I stumbled on Spectrum's exclusive streaming Science Fiction show Curfew, and it's the worst show I've seen this year. But the interesting thing is, it made me consider a number of questions.
Curfew is a British dystopian Science Fiction show, the only type of Science Fiction show the UK ever makes these days. Britain is under martial law with a nightly curfew where people found on the streets are shot on sight. This is because there's a mysterious virus 101 that turns the infected into ravenous zombies. Everyone in the country feels trapped, but some of the more adventurous – or stupid – decide to enter an illegal cross-country race with souped-up vehicles where the winner gets to leave the country for a sanctuary that may not actually exist.
Got that? I had to type it quickly because the story is so derivative, clichéd, and stupid that if I spent any longer describing it, I would have collapsed into a coma. That this show exists utterly boggles my mind.
Who the Hell Thought This Show was a Good Idea?!?
This show is every done-to-death dystopian B-movie Sci-Fi plot mashed into one. It rips off Roger Corman's Deathrace 3000, as well as 28 Days Later, Mad Max, Judge Dredd and just about any random issue of the 2000AD comic you can think of. It's like someone put all of those elements into a blender, put it on "frappé" and poured the mixture into the brain of a lobotomized screenwriter before he started typing on his Macbook Pro.
The quality of the writing in the show is everything that's terrible and banal in British scriptwriting now. It has mawkish soap opera writing where people talk in the most boring way about how awful life is, which is a staple in British soap opera writing. Car crashes abound! People point guns at each other! People kill each other! Of course, Sean Bean dies! That's not a spoiler, it's an expectation by now! Everyone gets an emo moment that seems designed to bore the viewer into suicidal despair. It feels like the writers made an effort to make the characters as boring and clichéd as possible.
Whatever political commentary or satire falls flat because it has nothing to say – nothing to say other than "life is shit in the UK." All the jokes fall flat. Everyone acts like an idiot because the plot demands it. This is like a show you would get on SYFY if you beat everyone involved in the head with a lead pipe before you set them loose to produce it.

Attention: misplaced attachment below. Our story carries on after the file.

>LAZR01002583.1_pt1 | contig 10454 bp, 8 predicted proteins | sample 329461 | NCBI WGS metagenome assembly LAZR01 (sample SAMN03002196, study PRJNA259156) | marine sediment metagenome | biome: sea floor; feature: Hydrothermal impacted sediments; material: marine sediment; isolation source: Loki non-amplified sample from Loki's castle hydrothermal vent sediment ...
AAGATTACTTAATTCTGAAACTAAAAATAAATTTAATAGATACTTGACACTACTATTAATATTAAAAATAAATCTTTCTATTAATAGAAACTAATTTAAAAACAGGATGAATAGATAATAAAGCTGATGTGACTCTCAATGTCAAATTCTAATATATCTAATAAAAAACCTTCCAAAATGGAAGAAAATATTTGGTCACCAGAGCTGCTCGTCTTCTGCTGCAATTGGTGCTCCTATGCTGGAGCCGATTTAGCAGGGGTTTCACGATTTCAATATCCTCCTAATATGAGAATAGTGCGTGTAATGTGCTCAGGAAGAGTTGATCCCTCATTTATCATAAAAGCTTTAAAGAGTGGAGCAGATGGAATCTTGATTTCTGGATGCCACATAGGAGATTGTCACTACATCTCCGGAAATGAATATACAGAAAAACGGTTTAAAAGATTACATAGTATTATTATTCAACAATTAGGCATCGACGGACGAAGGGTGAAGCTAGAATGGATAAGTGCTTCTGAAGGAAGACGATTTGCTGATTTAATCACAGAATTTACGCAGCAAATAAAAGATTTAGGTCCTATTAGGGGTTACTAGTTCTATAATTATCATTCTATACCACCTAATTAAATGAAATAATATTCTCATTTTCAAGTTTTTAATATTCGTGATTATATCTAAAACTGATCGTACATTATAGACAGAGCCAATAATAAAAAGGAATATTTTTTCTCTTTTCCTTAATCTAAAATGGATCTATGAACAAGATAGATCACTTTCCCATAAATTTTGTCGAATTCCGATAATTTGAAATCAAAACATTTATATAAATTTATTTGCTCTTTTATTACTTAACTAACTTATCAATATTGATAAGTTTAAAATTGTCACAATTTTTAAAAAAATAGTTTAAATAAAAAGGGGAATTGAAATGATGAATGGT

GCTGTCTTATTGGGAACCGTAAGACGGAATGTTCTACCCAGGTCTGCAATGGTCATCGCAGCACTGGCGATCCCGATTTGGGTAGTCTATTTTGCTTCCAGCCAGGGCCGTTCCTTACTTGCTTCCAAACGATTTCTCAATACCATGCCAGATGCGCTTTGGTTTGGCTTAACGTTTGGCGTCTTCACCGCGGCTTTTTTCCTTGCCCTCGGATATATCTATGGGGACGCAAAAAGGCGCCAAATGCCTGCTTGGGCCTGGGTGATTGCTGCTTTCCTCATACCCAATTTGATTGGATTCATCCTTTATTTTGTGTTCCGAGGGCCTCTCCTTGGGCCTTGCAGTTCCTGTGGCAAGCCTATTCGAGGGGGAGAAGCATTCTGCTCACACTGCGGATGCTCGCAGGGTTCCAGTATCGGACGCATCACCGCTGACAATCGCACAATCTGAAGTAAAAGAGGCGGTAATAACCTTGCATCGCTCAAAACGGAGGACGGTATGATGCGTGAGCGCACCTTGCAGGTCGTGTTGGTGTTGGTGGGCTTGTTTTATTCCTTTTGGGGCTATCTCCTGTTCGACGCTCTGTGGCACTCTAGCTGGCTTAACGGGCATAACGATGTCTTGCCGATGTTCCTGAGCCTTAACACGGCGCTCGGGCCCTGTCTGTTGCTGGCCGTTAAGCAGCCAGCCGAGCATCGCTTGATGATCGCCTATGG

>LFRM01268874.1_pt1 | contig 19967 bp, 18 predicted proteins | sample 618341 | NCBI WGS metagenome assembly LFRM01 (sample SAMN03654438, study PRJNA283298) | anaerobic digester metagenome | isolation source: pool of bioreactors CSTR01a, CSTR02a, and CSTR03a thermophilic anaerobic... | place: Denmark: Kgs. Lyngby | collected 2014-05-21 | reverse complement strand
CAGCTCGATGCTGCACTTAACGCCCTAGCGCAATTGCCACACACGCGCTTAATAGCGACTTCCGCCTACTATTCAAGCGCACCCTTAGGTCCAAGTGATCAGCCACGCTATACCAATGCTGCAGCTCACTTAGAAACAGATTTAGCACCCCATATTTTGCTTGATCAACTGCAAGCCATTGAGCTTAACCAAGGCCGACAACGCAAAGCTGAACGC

Do All These A-Listers Need Work that Badly?
The weirdest thing about the show are the actors in it. Bean is in it – oh wait, not anymore. Adrian Lester is in it – oh wait, he's dead before the first episode is even over. Robert Glenister is in this – but he keeps popping up everywhere these days. Jesus, Miranda Richardson is in this – and Harriet Walter?!? Billy Zane is in it, but he's in a lot of things these days. He might be the best thing in it because of his bone-dry delivery of every single line. Just what is Adam Brody doing here?! Last thing I saw him in was Shazam where he played one of the Marvel Family superheroes. The rest are British character actors and totally unknown twenty-somethings who weren't lucky enough to land a part on a soap. I guess they do need the work. There's so little work in the UK for actors.
This show is pointless. Virtually every line and every moment in it is utterly pointless – and this has eight episodes to get through with the possibility of a second season.
When I came across the trailer for this show, I was mystified. Why would Spectrum produce an utterly British mess for their exclusive streaming service? I cannot believe any executive at Spectrum could possibly have thought, "This is a great show! We have to have it on our exclusive streaming service! It'll get us a lot of new subscribers!"
Then I saw that Sky TV in the UK produced it, and it finally made sense. Spectrum simply paid money for the US broadcast rights. Where streaming services like Netflix, Hulu and Amazon Studios pay massively for prestigious and desired shows, Spectrum seems content to settle for horribly mediocre shows like L.A.'s Finest and this one.
The Decadent Stage of the Streaming Era
This show wouldn't have been quite so bad if it was a movie. It's the type of Z-grade movie that we used to rent from the video shop in the 80's and 90's as kids or watched late night on Cinemax. It would have also cost a lot less.
If it was a 90-minute B movie, it might have passed the time painlessly. Eight episodes makes it a bloated mess, overlong and a total bore – and it has a higher budget than any B movie would have gotten. In fact, judging from the production values, it looks like it had the kind of budget every indie filmmaker would kill Granny for.
The Sad Irony of Streaming
The biggest irony here is that only a very small number of people will actually see Curfew in the UK or the US. In the UK, there are much better shows to watch than this one. In the US, only people who subscribe to Spectrum cable will get to see it and there's little incentive for them to want to. People in the US usually only subscribe to Spectrum when they have no other choice. At least it's not as bad as Comcast.
What Curfew tells us is we're in the age of streaming bloat. There are way too many shows now. We're at the stage where there aren't only too many good shows to keep track of, there are also too many terrible shows to keep track of now. It's like there are so many channels and outlets now that they have a bottomless demand for content, even if that content is dreadful and no one will ever watch them. Bad reviews probably won't even matter.
Now if that's not decadent, I don't know what is.